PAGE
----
Central New Mexico Weather: 9/21/19

Yesterday was sunny, hot and clear, there was no precipitation in Socorro or along my commuting route.  It was breezy in the afternoon.

This morning has been sunny, cool and still.  We had our windows open and the heater kicked on just before dawn, so I got up and shut the windows.

From the NWS in Albuquerque, NM:  Most of the state is under dry air again today.  The exception is the southeastern corner, where moisture from Hurricane Lorena is advecting from the southeast.  The moisture combined with upslope flow will lead to a few strong thunderstorms in the southeastern corner of the state.

The NWS in Albuquerque, NM, forecasts (for Rio Rancho, NM) a sunny day, with a high temperature of 82 F.  The winds will be from the southwest at 5-10 mph.  This evening will be mostly clear, with a low temperature of 52 F.  The winds will be from the southwest at 5-15 mph, becoming northwest after midnight.

The NWS in Albuquerque, NM, forecasts (for Socorro, NM) a mostly sunny day, with a high temperature of 86 F.  The winds will be from the southeast at 5-15 mph.  This evening will be partly cloudy, with a low temperature of 55 F.  The winds will be from the south at 5-15 mph, becoming northwest after midnight.

The NWS in Albuquerque, NM, forecasts (for Magdalena, NM) a sunny day, with a high temperature of 79 F.  The winds will be from the south at 5-15 mph.  This evening will be mostly clear, with a low temperature of 49 F.  The winds will be from the west at 10-15 mph.

The NWS in Albuquerque has issued a Hazardous Weather Outlook concerning strong thunderstorms that are possible this afternoon and evening.  Storms will favor the southeastern corner of the state, and may contain large hail, damaging winds, and locally heavy rain that can lead to flash flooding.

The Storm Prediction Center (SPC) has issued a Marginal Risk for the southeastern corner of the state today.  The primary threats will be large hail, damaging winds, heavy localized rain and flash flooding.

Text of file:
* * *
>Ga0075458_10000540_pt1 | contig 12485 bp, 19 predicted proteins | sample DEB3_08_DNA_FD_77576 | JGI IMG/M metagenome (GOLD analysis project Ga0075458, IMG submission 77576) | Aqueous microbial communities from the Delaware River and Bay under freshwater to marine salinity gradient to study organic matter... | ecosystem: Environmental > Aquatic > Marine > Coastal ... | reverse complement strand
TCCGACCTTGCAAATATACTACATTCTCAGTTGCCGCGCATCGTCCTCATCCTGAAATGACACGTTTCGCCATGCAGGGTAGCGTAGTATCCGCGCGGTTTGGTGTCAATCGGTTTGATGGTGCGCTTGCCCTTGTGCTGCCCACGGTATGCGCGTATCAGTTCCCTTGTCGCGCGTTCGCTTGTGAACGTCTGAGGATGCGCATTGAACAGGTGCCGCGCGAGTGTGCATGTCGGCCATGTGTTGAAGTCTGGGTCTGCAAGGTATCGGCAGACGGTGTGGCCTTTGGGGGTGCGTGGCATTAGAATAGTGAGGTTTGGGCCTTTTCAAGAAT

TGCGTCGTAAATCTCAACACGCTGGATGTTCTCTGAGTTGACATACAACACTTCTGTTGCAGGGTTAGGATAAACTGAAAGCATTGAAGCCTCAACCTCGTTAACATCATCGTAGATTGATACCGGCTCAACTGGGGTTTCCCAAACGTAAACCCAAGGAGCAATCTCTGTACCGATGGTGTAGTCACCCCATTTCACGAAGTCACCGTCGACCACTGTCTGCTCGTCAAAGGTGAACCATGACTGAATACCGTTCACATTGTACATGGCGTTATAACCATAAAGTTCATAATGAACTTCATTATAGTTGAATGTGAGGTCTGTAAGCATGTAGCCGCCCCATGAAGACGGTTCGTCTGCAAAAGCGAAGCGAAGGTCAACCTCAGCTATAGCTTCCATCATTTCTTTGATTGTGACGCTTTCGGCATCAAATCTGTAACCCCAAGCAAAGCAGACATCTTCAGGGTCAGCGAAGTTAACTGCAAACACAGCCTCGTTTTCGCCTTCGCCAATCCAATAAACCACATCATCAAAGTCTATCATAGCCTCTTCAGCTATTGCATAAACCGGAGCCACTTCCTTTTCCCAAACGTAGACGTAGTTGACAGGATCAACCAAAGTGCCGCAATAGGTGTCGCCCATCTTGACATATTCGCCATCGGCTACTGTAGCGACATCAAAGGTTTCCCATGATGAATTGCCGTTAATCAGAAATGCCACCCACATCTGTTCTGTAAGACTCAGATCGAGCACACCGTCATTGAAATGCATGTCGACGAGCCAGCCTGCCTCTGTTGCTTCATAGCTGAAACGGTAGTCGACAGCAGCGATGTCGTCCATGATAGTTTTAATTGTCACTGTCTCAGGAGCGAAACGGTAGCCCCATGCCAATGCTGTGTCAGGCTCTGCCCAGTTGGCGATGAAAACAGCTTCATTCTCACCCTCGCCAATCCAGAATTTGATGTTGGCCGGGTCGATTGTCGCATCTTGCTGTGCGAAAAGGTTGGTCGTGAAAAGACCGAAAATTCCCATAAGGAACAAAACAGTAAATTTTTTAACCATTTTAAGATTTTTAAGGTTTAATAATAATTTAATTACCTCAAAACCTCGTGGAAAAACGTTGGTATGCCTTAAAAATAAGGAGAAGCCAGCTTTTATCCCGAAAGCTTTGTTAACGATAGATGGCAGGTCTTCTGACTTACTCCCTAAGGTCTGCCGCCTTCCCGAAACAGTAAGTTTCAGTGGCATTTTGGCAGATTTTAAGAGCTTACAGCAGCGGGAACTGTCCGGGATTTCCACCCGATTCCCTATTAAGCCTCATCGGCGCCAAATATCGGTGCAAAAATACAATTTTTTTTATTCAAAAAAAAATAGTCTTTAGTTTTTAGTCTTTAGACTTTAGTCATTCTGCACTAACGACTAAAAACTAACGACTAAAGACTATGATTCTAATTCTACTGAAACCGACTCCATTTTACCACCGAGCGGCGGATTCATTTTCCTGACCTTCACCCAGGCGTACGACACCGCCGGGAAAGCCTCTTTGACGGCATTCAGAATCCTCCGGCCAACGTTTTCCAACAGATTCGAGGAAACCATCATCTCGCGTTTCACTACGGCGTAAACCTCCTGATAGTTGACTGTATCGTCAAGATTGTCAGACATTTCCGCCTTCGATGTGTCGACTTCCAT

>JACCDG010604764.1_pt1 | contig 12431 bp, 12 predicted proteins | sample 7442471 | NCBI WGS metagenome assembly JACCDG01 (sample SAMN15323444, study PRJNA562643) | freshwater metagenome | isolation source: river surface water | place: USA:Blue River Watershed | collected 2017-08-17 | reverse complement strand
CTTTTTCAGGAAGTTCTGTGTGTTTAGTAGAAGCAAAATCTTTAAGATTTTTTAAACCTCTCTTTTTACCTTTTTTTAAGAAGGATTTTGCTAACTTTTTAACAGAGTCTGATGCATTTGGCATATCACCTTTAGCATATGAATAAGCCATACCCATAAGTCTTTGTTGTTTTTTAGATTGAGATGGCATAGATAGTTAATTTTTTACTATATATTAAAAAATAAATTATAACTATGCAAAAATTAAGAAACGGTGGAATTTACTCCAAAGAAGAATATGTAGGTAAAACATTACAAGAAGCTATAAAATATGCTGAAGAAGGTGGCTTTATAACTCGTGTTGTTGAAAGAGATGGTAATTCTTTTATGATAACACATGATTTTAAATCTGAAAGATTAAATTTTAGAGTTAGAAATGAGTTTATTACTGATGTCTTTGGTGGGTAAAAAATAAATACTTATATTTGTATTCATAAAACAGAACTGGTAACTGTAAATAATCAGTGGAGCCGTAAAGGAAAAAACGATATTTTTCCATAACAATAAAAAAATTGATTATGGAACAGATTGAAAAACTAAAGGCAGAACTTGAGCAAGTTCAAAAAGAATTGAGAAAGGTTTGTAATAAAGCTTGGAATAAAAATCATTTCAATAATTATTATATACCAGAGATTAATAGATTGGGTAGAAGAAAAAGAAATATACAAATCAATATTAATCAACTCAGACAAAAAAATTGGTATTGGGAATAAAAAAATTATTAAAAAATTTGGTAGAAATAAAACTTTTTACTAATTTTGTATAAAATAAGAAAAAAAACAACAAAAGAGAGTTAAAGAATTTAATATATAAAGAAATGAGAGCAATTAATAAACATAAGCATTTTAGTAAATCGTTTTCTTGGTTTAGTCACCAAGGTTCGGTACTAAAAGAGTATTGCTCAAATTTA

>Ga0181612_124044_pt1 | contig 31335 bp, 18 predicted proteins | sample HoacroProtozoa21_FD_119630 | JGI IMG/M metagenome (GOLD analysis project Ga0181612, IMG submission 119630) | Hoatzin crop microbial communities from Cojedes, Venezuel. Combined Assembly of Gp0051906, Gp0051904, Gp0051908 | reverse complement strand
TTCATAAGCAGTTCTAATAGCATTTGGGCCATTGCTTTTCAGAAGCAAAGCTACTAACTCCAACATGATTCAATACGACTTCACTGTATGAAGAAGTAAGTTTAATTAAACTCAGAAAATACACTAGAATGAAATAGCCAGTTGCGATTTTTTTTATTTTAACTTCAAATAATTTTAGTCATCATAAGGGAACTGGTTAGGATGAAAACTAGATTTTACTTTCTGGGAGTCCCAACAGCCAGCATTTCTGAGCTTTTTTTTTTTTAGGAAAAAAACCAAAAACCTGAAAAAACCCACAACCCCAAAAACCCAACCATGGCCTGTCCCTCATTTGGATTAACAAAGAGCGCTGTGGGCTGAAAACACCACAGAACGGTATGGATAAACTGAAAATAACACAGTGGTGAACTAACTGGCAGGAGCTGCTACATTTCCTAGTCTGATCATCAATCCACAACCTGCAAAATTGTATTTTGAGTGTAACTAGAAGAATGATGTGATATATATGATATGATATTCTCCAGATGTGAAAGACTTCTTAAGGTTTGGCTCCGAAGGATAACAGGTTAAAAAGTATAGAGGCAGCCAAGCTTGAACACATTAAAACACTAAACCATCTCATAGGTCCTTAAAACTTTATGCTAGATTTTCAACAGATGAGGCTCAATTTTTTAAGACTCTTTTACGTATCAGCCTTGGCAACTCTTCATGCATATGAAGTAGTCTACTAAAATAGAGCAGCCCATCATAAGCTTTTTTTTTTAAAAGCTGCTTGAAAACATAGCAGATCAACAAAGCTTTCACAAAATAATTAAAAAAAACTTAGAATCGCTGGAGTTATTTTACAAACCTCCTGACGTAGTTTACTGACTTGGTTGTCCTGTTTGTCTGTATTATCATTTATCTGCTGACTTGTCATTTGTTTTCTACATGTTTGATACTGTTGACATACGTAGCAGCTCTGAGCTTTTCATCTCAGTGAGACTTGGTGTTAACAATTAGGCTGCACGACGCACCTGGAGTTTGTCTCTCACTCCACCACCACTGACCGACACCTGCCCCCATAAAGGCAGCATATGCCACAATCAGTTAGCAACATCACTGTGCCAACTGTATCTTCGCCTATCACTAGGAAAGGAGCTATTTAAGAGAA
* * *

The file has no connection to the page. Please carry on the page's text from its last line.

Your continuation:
The visible satellite imagery shows a bank of clouds over the southeastern corner of the state, but clear skies over the Rio Grande River Valley this morning.

The 12Z upper air sounding from Albuquerque, NM, shows a much drier atmosphere this morning.  There was 0.46 inches of precipitable water in the column.  There was no Convective Available Potential Energy (CAPE), no Convective Inhibition (CIN), and the Lifted Condensation Level (LCL) was 2154 m.  There was a small thermal inversion near the surface and the 0-3 km lapse rate was 6.1 C/km.  The hodograph shows that the low-level shear was 12 kts (due mostly to directional changes) and the deep-layer shear was 51 kts (due mostly to speed changes).

The surface observations chart (from the SPC Mesoscale Analysis Map) shows mild temperatures and low surface humidity.  The skies are a clear, with a few exceptions in the east (according to the sensors) and the winds are light and variable.

The surface pressure chart (from the SPC Mesoscale Analysis Map) shows that we are under no strong pressure systems or gradients so far this morning.  The RAP shows that the pressure will drop with diurnal heating, with a slight pressure gradient, dropping to the northeast.

The NAM 250 mb chart shows strong southwesterly flow over the state today.

The NAM 850 mb chart shows no strong thermal advection over the state today.  This chart has been excluded from today’s post.

The Nested NAM simulated reflectivity chart shows a large cluster of storms over the southeastern corner of the state.

The Nested NAM precipitation chart shows that the heaviest rain is expected in the southeastern corner of the state.

The Nested NAM predicts that the high temperatures for the middle Rio Grande River Valley will peak in the mid 80s F today.

The Nested NAM shows that the dewpoints will rise into the 40s F as moisture advects up the Rio Grande River Valley.

The Nested NAM shows that strong winds are unlikely in the Rio Grande River Valley today.  This chart has been excluded from today’s post.

The Nested NAM predicts heavy cloud cover associated with the cluster of storms, but clear skies elsewhere.

The air is drying out again over the Rio Grande River Valley.  Today should be quite pleasant.  I will be going to the Duke City Hamfest, part of which will be outside, so I hope the weather isn’t too warm.

Thank you for reading my post.

Sources:
The forecasts from the National Weather Service are from The NWS Homepage
The upper air soundings and mesoscale analysis plots are from the Storm Prediction Center website.
The satellite data, model data, and forecasted soundings are from College of DuPage – SATRAD

About highplainschasing

This blog is about my tales in storm chasing. My name is Seth Price and I am an instrumentation instructor at New Mexico Tech. My amateur radio call sign is N3MRA.
This entry was posted in Local WX, Practicing Concepts, Predictions, Satellite Imagery, Severe Weather and tagged , , , , , , , , , , , , . Bookmark the permalink.

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